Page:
October 26, 2021

Look around at Mississippi’s Most Haunted Locations

Mary Apel

Original artwork by Sandra Deaton Matthews of Crystal Springs

It’s Spooky Season! Looking for some good backyard ghost stories to tell this Halloween? VisitMississippi.org has compiled a list of some of Mississippi’s scariest locales. If you’re feeling curious or brave, check them out online or in person. Happy Halloweek!

*Click here to read the original blog post*

King’s Tavern | Natchez
Featured on an episode of Ghost Adventures, King’s Tavern in Natchez is well known as the city’s oldest standing building. According to local legend, workers were performing a renovation on the tavern’s fireplace in the 1930s when they discovered a space behind the wall holding the remains of three bodies. One of the bodies was said to have been the mistress of the tavern’s original owner. Guests report seeing images in the tavern’s mirrors and hearing a crying baby in the restaurant. The tavern and inn are still operating today.

McRaven | Vicksburg
Known as “Mississippi’s Most Haunted House,” the grounds of McRaven served as a Confederate campsite and field hospital. At least five people have died inside McRaven. The remains of eleven, likely confederate soldiers, are buried on the property. Mary Elizabeth Howard, who died during childbirth in the upstairs middle bedroom in 1836, is said to be the most active spirit in the house. Her apparition has reportedly appeared to numerous witnesses. Other former occupants who have made posthumous appearances are John Bobb, murdered by Union soldiers near McRaven in 1864 and William Murray, who died in the home in 1911. The home is open for ghost tours.
Tours of several types — candlelight, historical and haunted — are offered at McRaven. Tickets can be purchased at mcraventourhome.com.

Mont Helena | Rolling Fork
Mont Helena, a colonial revival home in Rolling Fork, has a long-running reputation as being haunted. Built as the retirement home for Helen and George Harris in 1896, the home sits atop a ceremonial Indian mound in the Delta region. Locals recount sightings of a lady dressed in a white gown peering out of windows or standing in the front yard. The property has been investigated by the Mississippi Paranormal Society, with recorded electronic voice phenomena captured, shadowed figures observed and orbs captured in photos.

Stuckey’s Bridge | Enterprise
As legend has it, a left-behind member of the infamous Dalton gang, a man by the name of Stuckey, frequently robbed and murdered travelers in the southwestern corner of Lauderdale County. In 1850, Stuckey was finally caught and hanged from the bridge. Visitors to the area have reported seeing the ghost of Stuckey roaming the riverbank with a lantern in hand. Others have reported seeing his apparition hanging from the bridge.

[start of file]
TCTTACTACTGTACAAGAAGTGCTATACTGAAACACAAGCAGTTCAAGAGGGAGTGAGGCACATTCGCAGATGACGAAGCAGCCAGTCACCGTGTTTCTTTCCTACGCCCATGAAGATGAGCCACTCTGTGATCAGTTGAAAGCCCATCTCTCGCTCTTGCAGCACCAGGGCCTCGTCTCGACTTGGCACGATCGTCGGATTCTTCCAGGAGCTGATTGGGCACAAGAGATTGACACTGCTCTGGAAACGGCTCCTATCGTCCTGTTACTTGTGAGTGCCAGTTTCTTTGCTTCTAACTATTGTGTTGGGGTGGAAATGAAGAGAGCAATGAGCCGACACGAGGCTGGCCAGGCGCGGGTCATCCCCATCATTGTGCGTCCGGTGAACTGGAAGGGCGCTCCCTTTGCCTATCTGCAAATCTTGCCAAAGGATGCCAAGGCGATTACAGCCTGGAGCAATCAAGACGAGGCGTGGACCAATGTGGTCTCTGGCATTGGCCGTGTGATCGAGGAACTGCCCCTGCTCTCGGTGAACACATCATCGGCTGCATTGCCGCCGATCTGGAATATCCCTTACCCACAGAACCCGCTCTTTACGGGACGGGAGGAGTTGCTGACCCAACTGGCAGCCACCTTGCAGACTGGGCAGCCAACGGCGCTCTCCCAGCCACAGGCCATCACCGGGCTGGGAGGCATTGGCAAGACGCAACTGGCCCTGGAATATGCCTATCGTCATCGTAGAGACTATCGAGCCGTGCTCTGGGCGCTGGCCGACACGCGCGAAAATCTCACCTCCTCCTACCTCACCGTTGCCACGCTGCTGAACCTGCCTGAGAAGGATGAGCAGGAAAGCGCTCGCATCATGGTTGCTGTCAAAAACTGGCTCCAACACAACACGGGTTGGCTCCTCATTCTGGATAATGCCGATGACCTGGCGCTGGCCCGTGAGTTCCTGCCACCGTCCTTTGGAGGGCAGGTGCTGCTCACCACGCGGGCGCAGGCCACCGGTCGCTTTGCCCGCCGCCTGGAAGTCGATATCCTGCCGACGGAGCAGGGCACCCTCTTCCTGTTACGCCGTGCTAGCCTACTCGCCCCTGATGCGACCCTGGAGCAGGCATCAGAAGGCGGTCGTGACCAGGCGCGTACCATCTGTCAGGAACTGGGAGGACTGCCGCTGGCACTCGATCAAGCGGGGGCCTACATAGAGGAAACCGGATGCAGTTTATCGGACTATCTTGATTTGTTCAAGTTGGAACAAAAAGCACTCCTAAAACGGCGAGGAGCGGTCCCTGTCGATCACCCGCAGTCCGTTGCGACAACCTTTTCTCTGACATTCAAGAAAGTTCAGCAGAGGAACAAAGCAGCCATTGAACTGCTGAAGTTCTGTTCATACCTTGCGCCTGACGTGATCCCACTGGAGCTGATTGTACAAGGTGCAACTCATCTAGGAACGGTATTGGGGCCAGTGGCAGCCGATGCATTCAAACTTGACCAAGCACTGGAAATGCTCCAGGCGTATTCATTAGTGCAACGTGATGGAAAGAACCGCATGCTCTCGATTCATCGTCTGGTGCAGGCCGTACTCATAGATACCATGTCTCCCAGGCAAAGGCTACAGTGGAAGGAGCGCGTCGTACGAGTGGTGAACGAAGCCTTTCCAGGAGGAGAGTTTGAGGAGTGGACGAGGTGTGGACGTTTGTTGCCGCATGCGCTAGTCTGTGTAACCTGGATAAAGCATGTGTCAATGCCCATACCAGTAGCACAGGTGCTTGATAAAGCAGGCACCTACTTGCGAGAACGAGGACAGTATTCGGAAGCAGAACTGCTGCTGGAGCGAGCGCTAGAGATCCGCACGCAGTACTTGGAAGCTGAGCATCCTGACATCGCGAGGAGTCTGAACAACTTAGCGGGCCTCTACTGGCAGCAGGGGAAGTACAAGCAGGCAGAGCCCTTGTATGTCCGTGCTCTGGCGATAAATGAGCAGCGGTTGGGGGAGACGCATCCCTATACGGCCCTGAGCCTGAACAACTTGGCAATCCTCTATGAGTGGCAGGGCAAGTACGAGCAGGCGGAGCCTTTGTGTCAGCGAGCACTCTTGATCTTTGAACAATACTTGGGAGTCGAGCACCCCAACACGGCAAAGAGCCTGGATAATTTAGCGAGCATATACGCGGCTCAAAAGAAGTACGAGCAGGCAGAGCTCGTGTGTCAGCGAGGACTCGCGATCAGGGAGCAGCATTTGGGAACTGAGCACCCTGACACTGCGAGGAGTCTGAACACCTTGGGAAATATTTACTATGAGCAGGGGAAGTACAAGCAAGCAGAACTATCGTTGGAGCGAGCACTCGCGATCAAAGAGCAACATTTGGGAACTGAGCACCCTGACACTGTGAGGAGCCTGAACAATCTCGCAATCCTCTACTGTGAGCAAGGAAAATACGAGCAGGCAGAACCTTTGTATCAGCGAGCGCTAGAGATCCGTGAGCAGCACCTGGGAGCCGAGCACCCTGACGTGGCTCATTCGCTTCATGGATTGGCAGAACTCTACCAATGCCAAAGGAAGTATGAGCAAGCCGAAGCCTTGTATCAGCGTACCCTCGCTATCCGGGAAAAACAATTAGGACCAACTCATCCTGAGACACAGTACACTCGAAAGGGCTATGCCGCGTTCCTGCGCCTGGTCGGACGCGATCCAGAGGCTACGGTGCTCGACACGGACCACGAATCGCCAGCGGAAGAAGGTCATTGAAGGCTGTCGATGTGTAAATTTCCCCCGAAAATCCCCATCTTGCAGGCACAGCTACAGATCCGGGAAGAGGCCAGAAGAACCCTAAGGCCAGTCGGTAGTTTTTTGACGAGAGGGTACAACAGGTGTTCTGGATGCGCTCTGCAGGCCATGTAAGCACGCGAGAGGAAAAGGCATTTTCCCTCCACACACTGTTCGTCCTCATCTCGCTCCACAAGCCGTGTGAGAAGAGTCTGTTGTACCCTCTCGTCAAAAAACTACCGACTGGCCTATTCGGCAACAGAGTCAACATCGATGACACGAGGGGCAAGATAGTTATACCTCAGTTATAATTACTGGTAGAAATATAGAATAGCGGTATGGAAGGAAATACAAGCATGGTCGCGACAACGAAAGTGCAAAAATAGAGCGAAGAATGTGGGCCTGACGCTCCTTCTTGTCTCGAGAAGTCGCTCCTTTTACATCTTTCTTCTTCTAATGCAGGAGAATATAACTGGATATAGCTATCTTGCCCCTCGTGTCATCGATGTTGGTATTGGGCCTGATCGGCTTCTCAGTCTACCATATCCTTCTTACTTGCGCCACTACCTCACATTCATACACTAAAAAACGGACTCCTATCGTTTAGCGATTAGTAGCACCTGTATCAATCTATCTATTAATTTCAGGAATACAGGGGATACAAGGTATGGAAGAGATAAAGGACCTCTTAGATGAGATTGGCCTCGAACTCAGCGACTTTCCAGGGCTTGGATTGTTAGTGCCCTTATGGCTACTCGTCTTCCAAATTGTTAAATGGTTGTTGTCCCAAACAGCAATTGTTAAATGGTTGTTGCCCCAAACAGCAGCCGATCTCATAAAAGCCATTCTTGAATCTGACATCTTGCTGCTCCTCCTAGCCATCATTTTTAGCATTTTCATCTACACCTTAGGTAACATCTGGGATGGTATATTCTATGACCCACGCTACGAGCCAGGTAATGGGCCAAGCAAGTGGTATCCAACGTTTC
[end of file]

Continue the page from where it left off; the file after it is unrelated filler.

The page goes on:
Vicksburg National Military Park | Vicksburg
Vicksburg National Military Park may still play host to the soldiers of the past. Visitors have reported hearing sounds of battle, cannon fire, horses, orders issued and screams of the wounded over the empty fields. Ghosts of troops have been spotted along the tree line or walking the grounds. There are even reports of the smell of smoke and gunpowder.
Tours can be scheduled by calling the Vicksburg Convention and Visitors Bureau at 1-800-221-3536 or the Vicksburg National Military Park at 601-636-3827. Tours with a licensed battlefield guide are available.

Friendship Cemetery | Columbus
Established in 1849, Friendship Cemetery is the final resting place of local citizens and soldiers who fell at the Civil War Battle of Shiloh in 1862. A Confederate soldier is said to still walk through the military section of the cemetery. Visitors to the cemetery are also attracted to the weeping angel standing over the grave of the Reverend Thomas Teasdale. Grasp the angel’s hand; some have remarked it feels lifelike.

Witch of Yazoo Grave Site | Yazoo City
In the middle of the sprawling, historic Glenwood Cemetery, there is a grave surrounded by chain links known as, “The Witch’s Grave.” According to local legend (and canonized in Willie Morris’s novel “Good Ole Boy,) the aforementioned “witch” lived on the Yazoo River, luring in fishermen to tease and torture. Law enforcement caught on to her ways and chased her through the swamps where she was half drowned in quicksand. As she sank, she swore her revenge on Yazoo City and the town’s people. “In 20 years, I will return and burn this town to the ground!” No one thought much of it at the time. Then came May 25, 1904…The Fire of 1904 destroyed more than 200 residences and nearly every business in Yazoo City – 324 buildings in total.

Satartia Bridge | Satartia
According to local lore (and featured on a news station’s ghost-hunting series,) a visit to Satartia Bridge can bring about quite the paranormal experience. Hang around the bridge long enough and you’ll hear moans from the Yazoo River flowing underneath. Many speculate it’s the lost souls of the Yazoo Indian Tribe, who marched into the river to their deaths because they refused to surrender to the French. Or, maybe it’s a lost crew of one of the 29 boats sunk in the river during the Civil War.

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